You may have seen news articles proclaiming that automated micro-fulfillment centers or MFCs are the "wave of the future" for online retailers. And while it's true that these centers can offer a number of benefits in terms of efficiency and cost-savings, the fact of the matter is that they're only really viable for large companies with deep pockets.
Here's a look at why that is and why smaller retailers will need to wait a while longer before they can take advantage of this technology.
The High Cost of Implementation
Perhaps the biggest barrier to entry for automated micro-fulfillment centers is the cost of implementation. These centers require significant investments in both capital and labor in order to get up and running—something that many small and medium-sized businesses simply can't afford.
To put it in perspective, a recent study found that the median cost of implementing an automated micro-fulfillment center is around $7 million. And that's just for the center itself—it doesn't include the costs of integrating it with your existing fulfillment infrastructure or training your employees on how to use it. For many small businesses, those costs are simply too high to justify.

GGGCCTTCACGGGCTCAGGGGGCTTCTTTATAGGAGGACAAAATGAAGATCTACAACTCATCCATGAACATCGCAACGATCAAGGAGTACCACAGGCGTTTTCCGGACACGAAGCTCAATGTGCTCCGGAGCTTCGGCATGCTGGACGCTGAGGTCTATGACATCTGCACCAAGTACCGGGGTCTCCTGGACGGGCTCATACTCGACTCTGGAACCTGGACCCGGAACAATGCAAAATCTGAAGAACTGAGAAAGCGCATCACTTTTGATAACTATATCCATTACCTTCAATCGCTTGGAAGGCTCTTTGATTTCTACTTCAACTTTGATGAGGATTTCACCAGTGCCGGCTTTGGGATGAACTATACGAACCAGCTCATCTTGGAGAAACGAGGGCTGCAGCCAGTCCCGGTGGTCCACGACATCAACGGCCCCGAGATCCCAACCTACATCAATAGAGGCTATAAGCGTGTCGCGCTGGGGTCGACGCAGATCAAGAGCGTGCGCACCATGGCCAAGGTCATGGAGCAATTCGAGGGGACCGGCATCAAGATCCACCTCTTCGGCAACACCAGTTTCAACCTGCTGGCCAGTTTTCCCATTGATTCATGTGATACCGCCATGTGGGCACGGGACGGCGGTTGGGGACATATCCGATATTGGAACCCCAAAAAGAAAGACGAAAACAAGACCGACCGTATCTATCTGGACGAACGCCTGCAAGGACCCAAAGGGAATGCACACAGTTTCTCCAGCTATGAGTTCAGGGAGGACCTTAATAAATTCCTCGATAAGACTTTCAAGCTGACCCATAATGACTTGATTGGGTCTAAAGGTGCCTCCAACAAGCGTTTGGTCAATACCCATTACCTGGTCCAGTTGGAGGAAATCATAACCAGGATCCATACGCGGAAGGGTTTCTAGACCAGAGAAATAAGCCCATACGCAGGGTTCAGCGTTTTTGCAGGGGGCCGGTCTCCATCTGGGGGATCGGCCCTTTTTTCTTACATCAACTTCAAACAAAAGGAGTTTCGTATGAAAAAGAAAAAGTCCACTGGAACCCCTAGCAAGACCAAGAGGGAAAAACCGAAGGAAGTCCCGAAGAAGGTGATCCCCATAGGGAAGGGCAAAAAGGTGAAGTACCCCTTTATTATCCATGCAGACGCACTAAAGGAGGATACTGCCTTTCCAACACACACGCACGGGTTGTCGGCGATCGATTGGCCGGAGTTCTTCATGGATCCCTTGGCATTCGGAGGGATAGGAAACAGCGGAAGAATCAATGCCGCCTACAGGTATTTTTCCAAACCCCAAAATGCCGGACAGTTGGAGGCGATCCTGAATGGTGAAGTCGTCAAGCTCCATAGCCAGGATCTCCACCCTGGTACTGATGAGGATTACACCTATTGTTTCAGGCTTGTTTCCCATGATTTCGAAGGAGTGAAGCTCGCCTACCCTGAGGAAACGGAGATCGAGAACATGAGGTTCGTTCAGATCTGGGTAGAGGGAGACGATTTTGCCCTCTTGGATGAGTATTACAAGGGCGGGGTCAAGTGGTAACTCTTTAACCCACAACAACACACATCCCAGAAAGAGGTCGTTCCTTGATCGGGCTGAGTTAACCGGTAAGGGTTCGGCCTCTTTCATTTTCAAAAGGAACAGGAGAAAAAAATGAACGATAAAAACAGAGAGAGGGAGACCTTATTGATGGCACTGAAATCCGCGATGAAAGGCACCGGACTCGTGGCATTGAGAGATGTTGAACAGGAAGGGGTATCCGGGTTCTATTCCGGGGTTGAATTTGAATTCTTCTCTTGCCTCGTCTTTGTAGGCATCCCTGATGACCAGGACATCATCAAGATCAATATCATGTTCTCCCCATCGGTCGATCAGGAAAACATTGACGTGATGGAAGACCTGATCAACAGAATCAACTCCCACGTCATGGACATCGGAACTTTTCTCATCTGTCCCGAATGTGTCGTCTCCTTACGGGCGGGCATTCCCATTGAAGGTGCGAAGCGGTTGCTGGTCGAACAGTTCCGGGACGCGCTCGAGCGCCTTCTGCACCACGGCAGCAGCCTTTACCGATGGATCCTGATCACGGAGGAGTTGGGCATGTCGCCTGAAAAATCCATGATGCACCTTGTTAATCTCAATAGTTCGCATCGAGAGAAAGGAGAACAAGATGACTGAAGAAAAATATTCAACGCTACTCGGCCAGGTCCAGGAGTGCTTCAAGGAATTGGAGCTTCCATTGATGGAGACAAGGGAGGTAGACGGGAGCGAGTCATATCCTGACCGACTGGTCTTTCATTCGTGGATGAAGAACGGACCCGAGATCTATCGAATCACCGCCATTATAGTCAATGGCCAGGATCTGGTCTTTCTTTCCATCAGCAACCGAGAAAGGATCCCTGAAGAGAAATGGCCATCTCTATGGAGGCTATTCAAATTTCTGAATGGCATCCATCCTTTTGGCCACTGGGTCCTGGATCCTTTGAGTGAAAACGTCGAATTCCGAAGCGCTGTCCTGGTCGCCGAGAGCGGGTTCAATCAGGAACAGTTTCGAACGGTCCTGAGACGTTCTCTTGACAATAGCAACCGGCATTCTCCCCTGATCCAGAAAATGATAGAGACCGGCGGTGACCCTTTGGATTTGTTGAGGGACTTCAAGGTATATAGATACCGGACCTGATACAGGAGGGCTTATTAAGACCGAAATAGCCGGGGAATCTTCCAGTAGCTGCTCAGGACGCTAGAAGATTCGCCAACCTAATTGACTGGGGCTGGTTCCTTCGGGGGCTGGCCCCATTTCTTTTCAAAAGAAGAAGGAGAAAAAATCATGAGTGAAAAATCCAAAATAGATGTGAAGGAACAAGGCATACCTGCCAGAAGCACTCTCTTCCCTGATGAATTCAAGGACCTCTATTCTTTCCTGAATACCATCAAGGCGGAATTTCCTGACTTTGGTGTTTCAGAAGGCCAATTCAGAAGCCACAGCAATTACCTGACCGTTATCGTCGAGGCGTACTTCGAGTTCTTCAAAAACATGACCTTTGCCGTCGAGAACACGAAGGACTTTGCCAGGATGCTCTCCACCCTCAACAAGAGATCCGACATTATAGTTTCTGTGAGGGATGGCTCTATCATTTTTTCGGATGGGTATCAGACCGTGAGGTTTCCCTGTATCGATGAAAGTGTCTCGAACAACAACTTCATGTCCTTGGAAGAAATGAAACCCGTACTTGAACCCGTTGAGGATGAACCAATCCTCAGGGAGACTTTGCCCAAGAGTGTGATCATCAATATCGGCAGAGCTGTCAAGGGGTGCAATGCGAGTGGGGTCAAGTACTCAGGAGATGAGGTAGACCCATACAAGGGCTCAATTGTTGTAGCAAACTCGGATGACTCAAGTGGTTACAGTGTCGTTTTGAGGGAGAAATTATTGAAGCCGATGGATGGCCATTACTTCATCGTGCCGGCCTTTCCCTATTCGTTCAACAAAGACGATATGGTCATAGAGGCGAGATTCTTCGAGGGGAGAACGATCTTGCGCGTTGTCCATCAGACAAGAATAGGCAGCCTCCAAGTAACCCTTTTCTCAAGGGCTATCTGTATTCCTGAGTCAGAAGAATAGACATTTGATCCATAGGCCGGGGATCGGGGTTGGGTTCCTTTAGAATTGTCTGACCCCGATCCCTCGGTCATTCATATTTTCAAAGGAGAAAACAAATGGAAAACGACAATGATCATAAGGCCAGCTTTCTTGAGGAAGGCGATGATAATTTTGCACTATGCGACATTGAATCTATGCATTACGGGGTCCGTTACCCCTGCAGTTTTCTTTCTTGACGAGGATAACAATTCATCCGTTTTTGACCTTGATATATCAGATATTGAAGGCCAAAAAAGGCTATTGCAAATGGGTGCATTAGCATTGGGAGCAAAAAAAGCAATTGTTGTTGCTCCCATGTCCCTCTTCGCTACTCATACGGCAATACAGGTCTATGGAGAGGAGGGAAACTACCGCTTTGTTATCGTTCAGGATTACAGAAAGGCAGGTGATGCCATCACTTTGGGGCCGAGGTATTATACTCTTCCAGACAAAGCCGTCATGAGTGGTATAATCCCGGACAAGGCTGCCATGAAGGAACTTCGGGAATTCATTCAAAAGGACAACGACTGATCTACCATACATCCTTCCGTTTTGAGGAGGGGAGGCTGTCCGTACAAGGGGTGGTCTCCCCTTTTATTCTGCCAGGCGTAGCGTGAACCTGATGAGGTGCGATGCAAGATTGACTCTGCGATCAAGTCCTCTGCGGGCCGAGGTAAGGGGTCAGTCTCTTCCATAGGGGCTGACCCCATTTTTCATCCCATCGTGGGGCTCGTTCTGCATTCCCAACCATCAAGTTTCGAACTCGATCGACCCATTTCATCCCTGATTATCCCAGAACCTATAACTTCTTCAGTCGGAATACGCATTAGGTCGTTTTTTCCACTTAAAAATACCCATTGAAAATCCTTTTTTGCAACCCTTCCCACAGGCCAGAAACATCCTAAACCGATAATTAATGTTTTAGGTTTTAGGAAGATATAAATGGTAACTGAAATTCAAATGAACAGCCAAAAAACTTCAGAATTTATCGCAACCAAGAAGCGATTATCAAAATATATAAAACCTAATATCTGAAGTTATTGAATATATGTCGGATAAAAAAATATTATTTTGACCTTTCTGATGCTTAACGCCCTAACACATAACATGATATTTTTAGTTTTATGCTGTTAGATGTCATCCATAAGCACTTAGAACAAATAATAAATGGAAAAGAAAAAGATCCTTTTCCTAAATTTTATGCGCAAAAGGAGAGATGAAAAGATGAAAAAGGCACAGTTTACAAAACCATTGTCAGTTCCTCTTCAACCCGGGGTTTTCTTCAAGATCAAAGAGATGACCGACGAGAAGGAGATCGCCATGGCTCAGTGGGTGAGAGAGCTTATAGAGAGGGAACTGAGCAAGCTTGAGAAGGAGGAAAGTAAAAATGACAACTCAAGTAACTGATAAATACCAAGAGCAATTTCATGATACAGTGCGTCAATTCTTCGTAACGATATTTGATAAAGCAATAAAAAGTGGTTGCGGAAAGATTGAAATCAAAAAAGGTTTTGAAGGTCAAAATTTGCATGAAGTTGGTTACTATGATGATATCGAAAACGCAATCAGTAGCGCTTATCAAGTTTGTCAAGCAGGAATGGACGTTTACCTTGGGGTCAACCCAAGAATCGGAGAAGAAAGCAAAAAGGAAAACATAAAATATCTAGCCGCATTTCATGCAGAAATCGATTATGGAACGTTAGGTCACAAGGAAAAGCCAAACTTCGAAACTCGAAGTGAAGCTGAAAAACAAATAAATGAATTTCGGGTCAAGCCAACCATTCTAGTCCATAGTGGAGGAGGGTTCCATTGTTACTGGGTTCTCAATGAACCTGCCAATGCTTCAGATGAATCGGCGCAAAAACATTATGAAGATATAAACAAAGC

The Requirement for High Volume
Another reason why automated micro-fulfillment centers are only really viable for large companies is that they require high volumes of orders to be truly effective. That might not be a problem for a company like Amazon, which ships millions of orders per day, but it could be a major issue for a smaller retailer fulfilling hundreds or even thousands of orders per day.
The reason for this is simple: these centers rely on robots to pick and pack orders, and those robots need time to do their job. If you're fulfilling a high volume of orders, you can keep the robots busy and running at full capacity. But if your volume is lower, those robots will spend more time sitting idle—and that defeats the purpose of having an automated micro-fulfillment center in the first place.
Automated micro-fulfillment centers have the potential to revolutionize online retail—but only for large companies with deep pockets and high volumes of orders. For small businesses, these centers are simply too expensive and impractical to justify right now. So while they may be the wave of the future, we'll just have to wait a little while longer before they become mainstream.
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